The Grambling State track team stood together Friday, clad in purple and black, with somber looks and the words "protect us" emblazoned across their chests.
It was a message and a memorial from one HBCU to another, honoring the memories of the two Southern University students, Annette January and Lashuntae Benton, who were gunned down at an off-campus apartment last month. January was also a member of the Southern track team.
The team took to the track with a sign that read: "Did you know .. There is still a far-larger amount of black people killed by blacks than any other race! Let's STOP Black on Black VIOLENCE."
Malik Wheeler and Jahi Gilkey, who spearheaded the movement, said their goal is to bring awareness and attention to creating a better and safer atmosphere on HBCU campuses.
"We're just trying to use all our resources to push the word and trying to create a big voice, so they can hear us," Gilkey said, noting the choice of purple shirts was a nod to January, as it was her favorite color. The choice of "protect us" was referring to protecting the "sanctity" of students at HBCUs, and the culture therein.
"This was something that could happen to any of us," Gilkey said, noting that they did not know January personally, but had spoken to those who were close to her. "We're all kind of connected in this sense of unity, pride. As leaders of our community we just stepped up and tried to act on it, just to do something small to celebrate the beautiful lives of these girls."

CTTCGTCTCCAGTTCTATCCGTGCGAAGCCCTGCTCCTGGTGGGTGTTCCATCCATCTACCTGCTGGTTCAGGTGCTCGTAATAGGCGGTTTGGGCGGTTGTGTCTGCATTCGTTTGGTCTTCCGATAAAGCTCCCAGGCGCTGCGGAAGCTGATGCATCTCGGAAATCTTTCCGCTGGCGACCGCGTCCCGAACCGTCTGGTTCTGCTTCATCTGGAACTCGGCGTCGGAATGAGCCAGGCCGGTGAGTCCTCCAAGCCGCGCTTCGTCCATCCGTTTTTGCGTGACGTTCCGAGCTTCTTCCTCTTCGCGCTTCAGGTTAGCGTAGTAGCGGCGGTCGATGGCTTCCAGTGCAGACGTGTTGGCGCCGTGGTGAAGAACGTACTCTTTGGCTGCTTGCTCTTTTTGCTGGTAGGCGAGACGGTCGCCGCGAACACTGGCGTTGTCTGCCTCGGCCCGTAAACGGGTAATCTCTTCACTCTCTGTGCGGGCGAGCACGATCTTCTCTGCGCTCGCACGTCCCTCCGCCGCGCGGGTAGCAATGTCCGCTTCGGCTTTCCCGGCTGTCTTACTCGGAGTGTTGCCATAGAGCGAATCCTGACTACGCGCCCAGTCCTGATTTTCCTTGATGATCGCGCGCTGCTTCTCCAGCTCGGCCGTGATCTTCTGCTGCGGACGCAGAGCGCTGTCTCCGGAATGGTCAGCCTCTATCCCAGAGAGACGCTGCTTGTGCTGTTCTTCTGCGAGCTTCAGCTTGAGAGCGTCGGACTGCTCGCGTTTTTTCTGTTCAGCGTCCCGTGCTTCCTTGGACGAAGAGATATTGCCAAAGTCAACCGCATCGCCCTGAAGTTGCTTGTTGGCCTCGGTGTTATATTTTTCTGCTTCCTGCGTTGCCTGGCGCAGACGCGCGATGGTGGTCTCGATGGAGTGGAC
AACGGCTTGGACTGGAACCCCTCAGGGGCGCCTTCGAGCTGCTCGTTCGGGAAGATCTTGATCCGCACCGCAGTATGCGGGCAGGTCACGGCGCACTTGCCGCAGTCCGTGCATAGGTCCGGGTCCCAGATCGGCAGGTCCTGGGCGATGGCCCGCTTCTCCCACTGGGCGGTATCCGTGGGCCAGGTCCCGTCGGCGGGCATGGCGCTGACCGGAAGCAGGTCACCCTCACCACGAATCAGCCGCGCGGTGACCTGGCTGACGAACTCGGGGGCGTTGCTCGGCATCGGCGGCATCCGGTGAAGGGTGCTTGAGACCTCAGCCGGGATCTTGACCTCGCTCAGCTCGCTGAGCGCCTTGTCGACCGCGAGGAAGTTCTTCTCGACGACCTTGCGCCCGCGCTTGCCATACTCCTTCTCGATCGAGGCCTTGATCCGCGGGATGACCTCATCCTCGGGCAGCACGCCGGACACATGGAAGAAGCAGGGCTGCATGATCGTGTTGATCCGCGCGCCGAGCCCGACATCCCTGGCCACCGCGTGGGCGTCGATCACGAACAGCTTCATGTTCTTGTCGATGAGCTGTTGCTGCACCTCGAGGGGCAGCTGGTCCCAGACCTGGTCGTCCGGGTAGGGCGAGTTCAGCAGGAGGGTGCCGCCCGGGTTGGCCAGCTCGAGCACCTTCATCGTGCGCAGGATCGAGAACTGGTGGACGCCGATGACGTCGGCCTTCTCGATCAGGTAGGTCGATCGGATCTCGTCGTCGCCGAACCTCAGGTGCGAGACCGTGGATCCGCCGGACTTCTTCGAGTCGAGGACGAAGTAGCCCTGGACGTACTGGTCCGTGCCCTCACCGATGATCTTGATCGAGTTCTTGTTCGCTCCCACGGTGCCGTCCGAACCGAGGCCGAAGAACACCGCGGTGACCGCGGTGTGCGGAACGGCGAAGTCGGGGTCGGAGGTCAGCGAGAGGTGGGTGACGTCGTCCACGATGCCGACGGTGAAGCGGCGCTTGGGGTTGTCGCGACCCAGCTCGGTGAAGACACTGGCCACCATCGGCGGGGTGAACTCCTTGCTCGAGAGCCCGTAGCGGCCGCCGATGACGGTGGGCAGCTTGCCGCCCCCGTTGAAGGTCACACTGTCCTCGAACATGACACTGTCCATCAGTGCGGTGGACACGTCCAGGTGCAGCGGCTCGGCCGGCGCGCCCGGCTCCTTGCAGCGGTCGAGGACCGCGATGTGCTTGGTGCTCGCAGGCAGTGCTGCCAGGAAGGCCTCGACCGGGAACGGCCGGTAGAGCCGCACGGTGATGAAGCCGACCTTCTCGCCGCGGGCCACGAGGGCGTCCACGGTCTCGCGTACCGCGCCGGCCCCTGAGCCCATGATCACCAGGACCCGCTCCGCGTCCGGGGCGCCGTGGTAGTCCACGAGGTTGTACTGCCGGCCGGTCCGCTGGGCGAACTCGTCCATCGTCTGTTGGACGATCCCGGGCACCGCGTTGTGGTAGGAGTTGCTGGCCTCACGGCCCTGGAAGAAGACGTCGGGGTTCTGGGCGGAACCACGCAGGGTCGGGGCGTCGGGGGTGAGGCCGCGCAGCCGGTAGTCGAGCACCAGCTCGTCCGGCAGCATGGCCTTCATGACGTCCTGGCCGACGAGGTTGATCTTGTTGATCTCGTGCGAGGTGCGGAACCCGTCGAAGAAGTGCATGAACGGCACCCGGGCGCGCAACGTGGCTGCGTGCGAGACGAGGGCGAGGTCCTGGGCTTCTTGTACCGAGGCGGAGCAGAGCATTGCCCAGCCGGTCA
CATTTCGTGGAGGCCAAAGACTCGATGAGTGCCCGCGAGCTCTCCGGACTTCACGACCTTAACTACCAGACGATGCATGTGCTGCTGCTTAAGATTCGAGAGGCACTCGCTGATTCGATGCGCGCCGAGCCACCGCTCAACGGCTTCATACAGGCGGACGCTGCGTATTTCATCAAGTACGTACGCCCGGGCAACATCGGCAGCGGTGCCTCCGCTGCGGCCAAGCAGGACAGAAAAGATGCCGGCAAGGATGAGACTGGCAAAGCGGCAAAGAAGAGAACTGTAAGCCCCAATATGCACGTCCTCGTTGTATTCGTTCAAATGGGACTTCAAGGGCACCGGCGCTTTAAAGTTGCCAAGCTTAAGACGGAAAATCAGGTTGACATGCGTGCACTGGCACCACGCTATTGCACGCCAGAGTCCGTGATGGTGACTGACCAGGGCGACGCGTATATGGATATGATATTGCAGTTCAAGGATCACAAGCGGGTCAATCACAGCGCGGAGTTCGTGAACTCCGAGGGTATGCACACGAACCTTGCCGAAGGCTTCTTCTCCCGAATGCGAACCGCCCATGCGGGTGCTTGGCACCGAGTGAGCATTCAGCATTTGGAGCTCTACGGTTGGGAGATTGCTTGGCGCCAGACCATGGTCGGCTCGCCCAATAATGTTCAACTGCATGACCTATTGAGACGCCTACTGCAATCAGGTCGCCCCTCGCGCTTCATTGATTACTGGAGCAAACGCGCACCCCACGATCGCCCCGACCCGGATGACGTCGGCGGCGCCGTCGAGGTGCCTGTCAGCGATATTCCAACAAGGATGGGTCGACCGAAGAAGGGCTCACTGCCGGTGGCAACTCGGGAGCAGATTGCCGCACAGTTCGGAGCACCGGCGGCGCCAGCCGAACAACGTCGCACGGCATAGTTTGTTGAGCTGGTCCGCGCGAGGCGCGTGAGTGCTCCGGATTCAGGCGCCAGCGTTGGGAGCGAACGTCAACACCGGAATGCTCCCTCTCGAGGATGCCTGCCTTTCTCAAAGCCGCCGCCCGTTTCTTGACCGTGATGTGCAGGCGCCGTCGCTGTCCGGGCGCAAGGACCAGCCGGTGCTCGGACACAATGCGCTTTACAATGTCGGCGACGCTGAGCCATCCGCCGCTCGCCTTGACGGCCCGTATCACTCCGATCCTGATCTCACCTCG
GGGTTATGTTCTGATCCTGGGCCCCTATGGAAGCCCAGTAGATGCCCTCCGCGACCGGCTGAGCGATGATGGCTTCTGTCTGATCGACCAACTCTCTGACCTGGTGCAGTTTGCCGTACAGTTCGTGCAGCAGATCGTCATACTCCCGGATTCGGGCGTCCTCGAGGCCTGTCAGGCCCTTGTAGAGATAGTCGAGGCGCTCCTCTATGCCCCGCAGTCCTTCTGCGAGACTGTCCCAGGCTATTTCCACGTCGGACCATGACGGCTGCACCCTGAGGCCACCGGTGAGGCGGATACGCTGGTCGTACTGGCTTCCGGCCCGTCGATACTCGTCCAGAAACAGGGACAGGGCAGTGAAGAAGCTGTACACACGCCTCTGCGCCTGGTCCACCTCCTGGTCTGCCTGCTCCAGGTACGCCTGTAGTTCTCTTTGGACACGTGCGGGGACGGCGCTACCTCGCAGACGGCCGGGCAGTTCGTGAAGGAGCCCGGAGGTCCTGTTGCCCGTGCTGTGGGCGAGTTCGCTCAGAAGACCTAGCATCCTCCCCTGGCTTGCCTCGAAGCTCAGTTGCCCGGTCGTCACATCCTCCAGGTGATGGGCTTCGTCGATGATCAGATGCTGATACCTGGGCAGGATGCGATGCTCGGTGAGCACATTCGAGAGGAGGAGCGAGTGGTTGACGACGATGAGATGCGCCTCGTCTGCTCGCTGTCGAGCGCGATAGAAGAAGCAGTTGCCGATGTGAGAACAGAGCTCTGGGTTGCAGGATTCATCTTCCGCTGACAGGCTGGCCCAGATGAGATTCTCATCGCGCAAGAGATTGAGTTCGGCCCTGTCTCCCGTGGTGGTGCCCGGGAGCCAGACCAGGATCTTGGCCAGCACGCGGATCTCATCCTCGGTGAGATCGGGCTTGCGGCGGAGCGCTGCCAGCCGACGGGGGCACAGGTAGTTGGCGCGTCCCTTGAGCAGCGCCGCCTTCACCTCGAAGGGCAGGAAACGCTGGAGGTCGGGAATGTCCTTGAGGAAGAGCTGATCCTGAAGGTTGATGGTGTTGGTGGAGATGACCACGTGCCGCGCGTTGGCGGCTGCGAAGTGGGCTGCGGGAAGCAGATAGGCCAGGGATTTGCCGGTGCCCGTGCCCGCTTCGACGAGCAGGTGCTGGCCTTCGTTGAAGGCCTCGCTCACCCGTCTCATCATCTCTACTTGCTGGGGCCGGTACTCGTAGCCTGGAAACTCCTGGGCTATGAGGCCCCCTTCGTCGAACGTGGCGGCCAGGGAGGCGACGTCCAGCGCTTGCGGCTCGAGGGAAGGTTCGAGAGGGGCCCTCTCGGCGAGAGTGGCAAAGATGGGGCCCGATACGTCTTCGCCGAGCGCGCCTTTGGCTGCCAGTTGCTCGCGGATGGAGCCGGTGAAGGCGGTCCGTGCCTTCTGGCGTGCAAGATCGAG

Wheeler said their "movement" is focused mainly through social media, where they can connect to communities with their goals of a safer atmosphere.
"My teammates and I are planning to be more engaged and more active," he said. "This is a stepping stone to get everyone aware that we're more than athletes."
The shooting of the two 19-year-olds remains largely a mystery, as no one has been arrested in connection with their deaths. One man has been arrested and accused of shooting at another gunman, but he has not been named a suspect in the deaths of January and Benton.
“How do I feel? Pissed off and angry. Because my child is gone and there’s no one to account for her death,” said Benton’s mother, Theresa Tillman, earlier this month responding to the non-news that law enforcement officials haven’t announced any major findings in the case in weeks.
Police allege Ernest Bernard Felton, the man who was arrested, initiated the altercation, but at least four witnesses have told The Advocate varying versions of another story, saying Felton was trying to protect his friends when a car driven by a gun-wielding man making threats sped through the apartment parking lot.
The case remains open and under investigation.
“The only people who suffer are the people who are deceased, because the other people get to walk out with a pat on the back, or a little tap here, and go on with their lives and get out in 10 to 20 years, and that’s that, while your person lays in a graveyard, never getting up again to do anything,” Benton's mother said.
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